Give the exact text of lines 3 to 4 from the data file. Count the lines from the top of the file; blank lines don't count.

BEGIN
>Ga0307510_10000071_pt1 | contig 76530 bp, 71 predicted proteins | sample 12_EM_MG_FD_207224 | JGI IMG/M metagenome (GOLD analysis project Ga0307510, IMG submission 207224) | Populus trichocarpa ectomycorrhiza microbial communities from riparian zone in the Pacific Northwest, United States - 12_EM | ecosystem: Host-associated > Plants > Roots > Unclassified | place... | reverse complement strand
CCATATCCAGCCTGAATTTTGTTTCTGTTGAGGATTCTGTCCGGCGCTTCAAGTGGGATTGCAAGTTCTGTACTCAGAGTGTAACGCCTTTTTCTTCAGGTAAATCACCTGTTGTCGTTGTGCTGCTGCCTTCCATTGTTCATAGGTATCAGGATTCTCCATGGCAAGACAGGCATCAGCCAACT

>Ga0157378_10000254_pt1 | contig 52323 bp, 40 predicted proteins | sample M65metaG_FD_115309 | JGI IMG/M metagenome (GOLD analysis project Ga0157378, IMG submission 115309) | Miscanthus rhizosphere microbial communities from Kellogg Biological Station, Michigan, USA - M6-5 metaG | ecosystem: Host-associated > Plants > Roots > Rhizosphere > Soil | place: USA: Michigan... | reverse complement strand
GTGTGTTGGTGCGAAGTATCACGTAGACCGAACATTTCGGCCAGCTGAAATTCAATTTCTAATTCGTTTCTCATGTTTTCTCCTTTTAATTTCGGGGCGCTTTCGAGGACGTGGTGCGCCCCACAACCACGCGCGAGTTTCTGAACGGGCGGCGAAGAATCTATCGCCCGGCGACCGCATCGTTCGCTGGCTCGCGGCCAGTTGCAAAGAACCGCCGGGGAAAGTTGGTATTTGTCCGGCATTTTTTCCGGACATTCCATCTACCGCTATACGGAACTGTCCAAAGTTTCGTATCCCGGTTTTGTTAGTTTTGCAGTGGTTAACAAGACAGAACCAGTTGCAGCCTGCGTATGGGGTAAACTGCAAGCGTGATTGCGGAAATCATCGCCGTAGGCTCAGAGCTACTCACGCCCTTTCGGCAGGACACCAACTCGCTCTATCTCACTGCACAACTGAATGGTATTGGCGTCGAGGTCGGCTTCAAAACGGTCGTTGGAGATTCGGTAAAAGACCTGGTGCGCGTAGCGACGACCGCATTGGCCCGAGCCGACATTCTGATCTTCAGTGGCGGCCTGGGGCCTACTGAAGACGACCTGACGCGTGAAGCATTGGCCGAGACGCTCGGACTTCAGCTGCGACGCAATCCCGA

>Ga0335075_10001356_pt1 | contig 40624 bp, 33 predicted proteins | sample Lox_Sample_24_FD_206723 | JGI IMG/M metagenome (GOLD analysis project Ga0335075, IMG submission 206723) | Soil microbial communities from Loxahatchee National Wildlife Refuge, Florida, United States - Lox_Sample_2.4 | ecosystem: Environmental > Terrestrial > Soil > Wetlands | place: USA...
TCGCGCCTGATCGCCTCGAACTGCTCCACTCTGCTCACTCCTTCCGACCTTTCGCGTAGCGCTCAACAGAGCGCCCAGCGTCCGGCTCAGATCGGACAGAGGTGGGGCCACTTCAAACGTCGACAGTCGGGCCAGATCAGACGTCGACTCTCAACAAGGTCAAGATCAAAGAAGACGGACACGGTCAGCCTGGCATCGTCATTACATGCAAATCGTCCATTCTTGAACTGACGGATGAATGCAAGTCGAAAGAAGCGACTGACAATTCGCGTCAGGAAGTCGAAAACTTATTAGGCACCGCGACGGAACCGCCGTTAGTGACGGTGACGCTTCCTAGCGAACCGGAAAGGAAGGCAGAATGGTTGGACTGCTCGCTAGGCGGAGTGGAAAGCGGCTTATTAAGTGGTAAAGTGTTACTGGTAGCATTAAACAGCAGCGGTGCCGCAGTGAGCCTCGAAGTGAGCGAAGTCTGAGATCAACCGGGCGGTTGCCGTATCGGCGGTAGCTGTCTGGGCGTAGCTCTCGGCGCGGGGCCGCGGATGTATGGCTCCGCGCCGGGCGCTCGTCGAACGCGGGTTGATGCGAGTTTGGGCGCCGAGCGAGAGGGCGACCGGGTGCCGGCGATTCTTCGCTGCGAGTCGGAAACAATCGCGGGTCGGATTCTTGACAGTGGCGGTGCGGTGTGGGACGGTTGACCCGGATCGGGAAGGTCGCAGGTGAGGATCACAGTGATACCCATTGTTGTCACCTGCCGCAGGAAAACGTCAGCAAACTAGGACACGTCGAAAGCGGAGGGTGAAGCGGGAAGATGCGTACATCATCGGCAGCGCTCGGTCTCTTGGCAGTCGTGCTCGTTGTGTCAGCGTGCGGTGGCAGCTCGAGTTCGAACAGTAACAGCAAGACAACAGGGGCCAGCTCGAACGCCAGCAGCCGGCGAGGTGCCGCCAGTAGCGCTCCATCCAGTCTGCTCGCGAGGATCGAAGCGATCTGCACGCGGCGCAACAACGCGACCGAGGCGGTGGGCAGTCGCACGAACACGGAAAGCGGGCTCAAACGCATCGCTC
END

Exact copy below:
>Ga0157378_10000254_pt1 | contig 52323 bp, 40 predicted proteins | sample M65metaG_FD_115309 | JGI IMG/M metagenome (GOLD analysis project Ga0157378, IMG submission 115309) | Miscanthus rhizosphere microbial communities from Kellogg Biological Station, Michigan, USA - M6-5 metaG | ecosystem: Host-associated > Plants > Roots > Rhizosphere > Soil | place: USA: Michigan... | reverse complement strand
GTGTGTTGGTGCGAAGTATCACGTAGACCGAACATTTCGGCCAGCTGAAATTCAATTTCTAATTCGTTTCTCATGTTTTCTCCTTTTAATTTCGGGGCGCTTTCGAGGACGTGGTGCGCCCCACAACCACGCGCGAGTTTCTGAACGGGCGGCGAAGAATCTATCGCCCGGCGACCGCATCGTTCGCTGGCTCGCGGCCAGTTGCAAAGAACCGCCGGGGAAAGTTGGTATTTGTCCGGCATTTTTTCCGGACATTCCATCTACCGCTATACGGAACTGTCCAAAGTTTCGTATCCCGGTTTTGTTAGTTTTGCAGTGGTTAACAAGACAGAACCAGTTGCAGCCTGCGTATGGGGTAAACTGCAAGCGTGATTGCGGAAATCATCGCCGTAGGCTCAGAGCTACTCACGCCCTTTCGGCAGGACACCAACTCGCTCTATCTCACTGCACAACTGAATGGTATTGGCGTCGAGGTCGGCTTCAAAACGGTCGTTGGAGATTCGGTAAAAGACCTGGTGCGCGTAGCGACGACCGCATTGGCCCGAGCCGACATTCTGATCTTCAGTGGCGGCCTGGGGCCTACTGAAGACGACCTGACGCGTGAAGCATTGGCCGAGACGCTCGGACTTCAGCTGCGACGCAATCCCGA